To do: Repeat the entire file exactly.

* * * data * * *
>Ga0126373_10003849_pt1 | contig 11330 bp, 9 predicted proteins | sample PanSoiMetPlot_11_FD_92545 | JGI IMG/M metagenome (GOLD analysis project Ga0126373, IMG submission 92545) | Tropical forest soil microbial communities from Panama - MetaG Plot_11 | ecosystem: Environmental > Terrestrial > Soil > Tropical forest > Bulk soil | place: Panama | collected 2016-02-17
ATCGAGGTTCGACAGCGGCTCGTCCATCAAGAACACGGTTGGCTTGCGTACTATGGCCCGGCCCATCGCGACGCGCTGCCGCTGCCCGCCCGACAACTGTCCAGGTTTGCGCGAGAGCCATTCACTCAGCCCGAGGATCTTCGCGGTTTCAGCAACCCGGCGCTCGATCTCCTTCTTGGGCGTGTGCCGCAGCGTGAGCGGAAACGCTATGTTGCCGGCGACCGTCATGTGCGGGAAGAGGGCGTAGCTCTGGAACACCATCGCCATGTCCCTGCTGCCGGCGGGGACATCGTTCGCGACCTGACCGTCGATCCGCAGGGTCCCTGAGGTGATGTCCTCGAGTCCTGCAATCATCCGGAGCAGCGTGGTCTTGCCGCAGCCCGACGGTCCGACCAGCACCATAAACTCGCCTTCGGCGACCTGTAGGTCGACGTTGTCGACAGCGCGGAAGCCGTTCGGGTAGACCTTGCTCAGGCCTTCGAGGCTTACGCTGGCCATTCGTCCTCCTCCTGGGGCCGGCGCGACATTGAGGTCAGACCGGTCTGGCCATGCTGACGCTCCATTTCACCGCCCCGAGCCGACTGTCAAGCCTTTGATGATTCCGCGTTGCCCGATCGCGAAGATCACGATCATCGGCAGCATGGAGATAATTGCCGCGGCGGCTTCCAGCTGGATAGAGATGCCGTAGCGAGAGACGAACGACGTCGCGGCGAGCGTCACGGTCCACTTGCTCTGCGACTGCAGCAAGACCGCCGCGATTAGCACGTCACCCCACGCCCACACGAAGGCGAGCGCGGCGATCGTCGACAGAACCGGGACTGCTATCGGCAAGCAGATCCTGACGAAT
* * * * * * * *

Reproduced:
>Ga0126373_10003849_pt1 | contig 11330 bp, 9 predicted proteins | sample PanSoiMetPlot_11_FD_92545 | JGI IMG/M metagenome (GOLD analysis project Ga0126373, IMG submission 92545) | Tropical forest soil microbial communities from Panama - MetaG Plot_11 | ecosystem: Environmental > Terrestrial > Soil > Tropical forest > Bulk soil | place: Panama | collected 2016-02-17
ATCGAGGTTCGACAGCGGCTCGTCCATCAAGAACACGGTTGGCTTGCGTACTATGGCCCGGCCCATCGCGACGCGCTGCCGCTGCCCGCCCGACAACTGTCCAGGTTTGCGCGAGAGCCATTCACTCAGCCCGAGGATCTTCGCGGTTTCAGCAACCCGGCGCTCGATCTCCTTCTTGGGCGTGTGCCGCAGCGTGAGCGGAAACGCTATGTTGCCGGCGACCGTCATGTGCGGGAAGAGGGCGTAGCTCTGGAACACCATCGCCATGTCCCTGCTGCCGGCGGGGACATCGTTCGCGACCTGACCGTCGATCCGCAGGGTCCCTGAGGTGATGTCCTCGAGTCCTGCAATCATCCGGAGCAGCGTGGTCTTGCCGCAGCCCGACGGTCCGACCAGCACCATAAACTCGCCTTCGGCGACCTGTAGGTCGACGTTGTCGACAGCGCGGAAGCCGTTCGGGTAGACCTTGCTCAGGCCTTCGAGGCTTACGCTGGCCATTCGTCCTCCTCCTGGGGCCGGCGCGACATTGAGGTCAGACCGGTCTGGCCATGCTGACGCTCCATTTCACCGCCCCGAGCCGACTGTCAAGCCTTTGATGATTCCGCGTTGCCCGATCGCGAAGATCACGATCATCGGCAGCATGGAGATAATTGCCGCGGCGGCTTCCAGCTGGATAGAGATGCCGTAGCGAGAGACGAACGACGTCGCGGCGAGCGTCACGGTCCACTTGCTCTGCGACTGCAGCAAGACCGCCGCGATTAGCACGTCACCCCACGCCCACACGAAGGCGAGCGCGGCGATCGTCGACAGAACCGGGACTGCTATCGGCAAGCAGATCCTGACGAAT